How should the world react when there are credible signs that a country is on the verge of genocide What can we do to stop another Rwanda happening?
France has warned that the remote and desperately poor Central African Republic (CAR) is sliding toward genocide. A mostly Muslim rebel group called Seleka overthrew the CAR government in March, and anarchy reigns. Muslim gangs have been slaughtering Christians, and Christian defense militias are now retaliating. The UN Secretary General wants to send peacekeepers, otherwise known as Blue Helmets. But what if there is no peace to keep? And why send soldiers without robust enough marching orders to defend themselves and protect civilians?
The UN's peacekeeping efforts have attracted criticism bordering on contempt. Yet, earlier this month they salvaged their reputation by defeating the M23 rebel insurgency in the Democratic Republic of Congo(1). Only a year ago the 17,000 UN force stood by without firing a shot as M23 invaded Goma, a city of a million people. The Congolese army they were supposedly supporting retreated, looting and raping their own people as they went. The peacekeepers, costing $1.5 billion a year, looked on(2).
This episode provoked the UN to adopt tougher rules of engagement for "targeted offensive operations." By providing the soldiers with the political backing they needed, they changed the
dynamic. A year later, and the UN, supporting a more disciplined Congolese army, defeated M23.
Previous peacekeeping missions have been criticized for good reason. In Bosnia the UN's own internal investigation revealed Blue Helmets stole aid and sold it to the Serbs who were laying siege to the country; they raped Bosnian women being held hostage in Serb brothels; they passed intelligence to the Serbs, and they averted their eyes from Serb-run death camps (3). More recently, in Haiti they may have brought cholera to people who already had enough problems, following an earthquake (4).
A so-called Chapter 7 mandate in theory allows UN soldiers to protect peacekeepers and aid groups. However, if officers on the ground know they will not be backed by their masters in New York should they use force in a volatile situation, they are loath to risk their necks.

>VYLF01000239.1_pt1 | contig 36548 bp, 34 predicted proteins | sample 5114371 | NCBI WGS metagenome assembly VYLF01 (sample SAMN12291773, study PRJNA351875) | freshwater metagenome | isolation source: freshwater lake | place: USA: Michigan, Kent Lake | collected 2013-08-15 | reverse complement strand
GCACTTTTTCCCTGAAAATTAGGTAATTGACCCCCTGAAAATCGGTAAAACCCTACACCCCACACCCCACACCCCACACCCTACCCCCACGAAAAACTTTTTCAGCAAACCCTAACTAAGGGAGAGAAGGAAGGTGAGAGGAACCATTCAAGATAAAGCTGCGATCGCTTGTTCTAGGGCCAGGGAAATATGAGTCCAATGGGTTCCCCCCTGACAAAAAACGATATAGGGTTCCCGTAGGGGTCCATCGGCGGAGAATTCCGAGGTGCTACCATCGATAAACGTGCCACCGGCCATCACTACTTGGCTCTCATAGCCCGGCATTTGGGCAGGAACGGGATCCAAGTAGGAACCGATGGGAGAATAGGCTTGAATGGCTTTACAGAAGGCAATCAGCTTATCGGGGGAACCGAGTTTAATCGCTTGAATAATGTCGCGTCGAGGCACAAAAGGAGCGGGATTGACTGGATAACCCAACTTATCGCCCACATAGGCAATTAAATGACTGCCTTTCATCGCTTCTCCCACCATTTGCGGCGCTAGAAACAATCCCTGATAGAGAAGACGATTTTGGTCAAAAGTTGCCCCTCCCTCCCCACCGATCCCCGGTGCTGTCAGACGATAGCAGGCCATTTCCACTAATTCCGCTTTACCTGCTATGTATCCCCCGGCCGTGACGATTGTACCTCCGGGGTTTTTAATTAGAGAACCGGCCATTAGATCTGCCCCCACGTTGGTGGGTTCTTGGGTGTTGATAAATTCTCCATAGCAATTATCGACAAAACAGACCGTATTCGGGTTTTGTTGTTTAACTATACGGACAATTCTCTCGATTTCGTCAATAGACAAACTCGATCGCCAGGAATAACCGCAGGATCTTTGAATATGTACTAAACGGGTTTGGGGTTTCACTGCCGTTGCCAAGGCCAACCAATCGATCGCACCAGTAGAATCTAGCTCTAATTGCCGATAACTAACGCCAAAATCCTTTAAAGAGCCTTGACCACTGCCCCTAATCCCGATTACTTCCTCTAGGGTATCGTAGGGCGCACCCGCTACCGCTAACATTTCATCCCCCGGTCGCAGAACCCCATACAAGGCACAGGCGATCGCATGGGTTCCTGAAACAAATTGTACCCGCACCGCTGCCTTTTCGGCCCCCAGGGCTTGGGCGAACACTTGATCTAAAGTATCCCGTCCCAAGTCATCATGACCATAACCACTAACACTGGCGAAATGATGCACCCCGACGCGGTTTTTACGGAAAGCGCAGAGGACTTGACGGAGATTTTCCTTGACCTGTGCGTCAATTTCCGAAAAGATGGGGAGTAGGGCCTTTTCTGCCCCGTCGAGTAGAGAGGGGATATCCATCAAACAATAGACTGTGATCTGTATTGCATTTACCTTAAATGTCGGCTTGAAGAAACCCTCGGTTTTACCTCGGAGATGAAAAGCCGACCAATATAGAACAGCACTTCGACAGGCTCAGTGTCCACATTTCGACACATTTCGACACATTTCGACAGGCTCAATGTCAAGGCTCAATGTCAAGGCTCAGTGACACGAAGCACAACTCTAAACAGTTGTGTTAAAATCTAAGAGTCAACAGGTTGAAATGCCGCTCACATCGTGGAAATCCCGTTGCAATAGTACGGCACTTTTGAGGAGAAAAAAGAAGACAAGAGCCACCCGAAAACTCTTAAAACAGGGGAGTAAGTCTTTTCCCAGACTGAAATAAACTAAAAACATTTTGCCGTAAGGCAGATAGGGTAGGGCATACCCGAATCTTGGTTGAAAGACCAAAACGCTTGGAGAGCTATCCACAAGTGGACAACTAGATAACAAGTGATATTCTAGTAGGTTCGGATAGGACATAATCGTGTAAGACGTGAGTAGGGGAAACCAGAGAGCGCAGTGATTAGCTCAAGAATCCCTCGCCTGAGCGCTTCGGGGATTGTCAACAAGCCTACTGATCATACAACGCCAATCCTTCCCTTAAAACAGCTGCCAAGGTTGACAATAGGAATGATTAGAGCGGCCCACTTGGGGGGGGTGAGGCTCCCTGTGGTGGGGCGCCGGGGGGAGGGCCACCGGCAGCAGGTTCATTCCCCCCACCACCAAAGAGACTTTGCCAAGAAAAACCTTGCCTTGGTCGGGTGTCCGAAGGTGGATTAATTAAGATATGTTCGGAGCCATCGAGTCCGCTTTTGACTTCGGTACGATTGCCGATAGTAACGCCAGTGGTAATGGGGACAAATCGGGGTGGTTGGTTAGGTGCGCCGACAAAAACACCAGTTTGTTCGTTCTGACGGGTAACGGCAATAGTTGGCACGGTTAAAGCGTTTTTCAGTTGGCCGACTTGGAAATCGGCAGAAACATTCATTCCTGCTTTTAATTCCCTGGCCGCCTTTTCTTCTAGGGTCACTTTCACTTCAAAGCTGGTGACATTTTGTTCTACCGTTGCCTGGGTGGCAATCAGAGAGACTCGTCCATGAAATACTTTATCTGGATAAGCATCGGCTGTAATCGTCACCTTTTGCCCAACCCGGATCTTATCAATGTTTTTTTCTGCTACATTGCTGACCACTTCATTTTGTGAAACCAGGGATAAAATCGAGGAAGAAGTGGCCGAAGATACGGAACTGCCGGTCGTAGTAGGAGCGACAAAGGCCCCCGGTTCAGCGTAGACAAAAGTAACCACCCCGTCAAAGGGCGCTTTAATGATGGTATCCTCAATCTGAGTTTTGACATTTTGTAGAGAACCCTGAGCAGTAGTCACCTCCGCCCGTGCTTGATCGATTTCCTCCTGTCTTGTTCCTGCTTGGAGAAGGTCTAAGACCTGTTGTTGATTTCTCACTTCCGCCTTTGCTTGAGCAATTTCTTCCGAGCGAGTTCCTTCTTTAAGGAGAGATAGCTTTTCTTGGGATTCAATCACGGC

In his book "Cambodia's Curse" Joel Brinkley describes the UN force's first trip beyond the Cambodian capital. An 18-year-old member of the Khymer Rouge, armed only with a rifle, stopped an entire convoy. When he refused to let them pass they turned around and retreated. Why? Because they interpreted their mandate narrowly, knowing that if they argued with the 18-year-old and put up a fight, they would get no political backing from their UN bosses in New York (5).
Despite the best intentions of the heroic UN commander in Rwanda, Romeo Dallair, New York refused to heed his warnings that extremists were accumulating weapons and planning a massacre. In "A People Betrayed," Linda Melvern says the UN then withdrew troops at the very moment they should have sent reinforcements to signal to the extremists that the world was watching and would respond. One million unarmed civilians were killed in the 100 days that followed (6).
Recent positive lessons from Congo should be applied immediately both in CAR and in Darfur in Sudan where UNAMID, a joint UN/Africa Union peacekeeping force of 19,300, is being reduced to 14,000, despite the surge in violence against civilians there. Critics, as well as local people, charge that UNAMID lacks the political backing from New York to fulfil any useful role. Many Darfuris believe the vastly expensive ($1.3 billion annually) force is on the side of the Sudanese regime which continues to wage war against unarmed civilians in the remote western region (7).
The UN/African Union soldiers face the daily indignity of being stopped by Sudanese security personnel who prevent them from investigating incidents. Although 173 UNAMID personnel have been killed, mostly by militia aligned to the Khartoum government, the regime has not been pressed to investigate, and no one has been held accountable. Sudan's leaders have correctly interpreted this as an invitation to continue harassing the peacekeepers (8).
The recent Congo victory showed that peacekeepers can be effective if they get political backing. The UN must support its own soldiers in CAR and the existing force in Darfur when they try to do their job. Otherwise, why do we bother to extend this false hope to civilians facing ethnic cleansing? The answer, of course, is that sending Blue Helmets makes us feel better.
(1) Congolese Army and hardened UN Forces make gains against rebels | PBS NewsHour | Oct.
30, 2013 | PBS
(4) Haiti cholera outbreak victims sue UN peacekeepers | Mail Online
(5) Brinkley, Joel, "Cambodia's Curse: The modern history of a troubled land," Public Affairs, 2012.
(6) Melvern, Linda, "A People Betrayed," Zed Books, 2000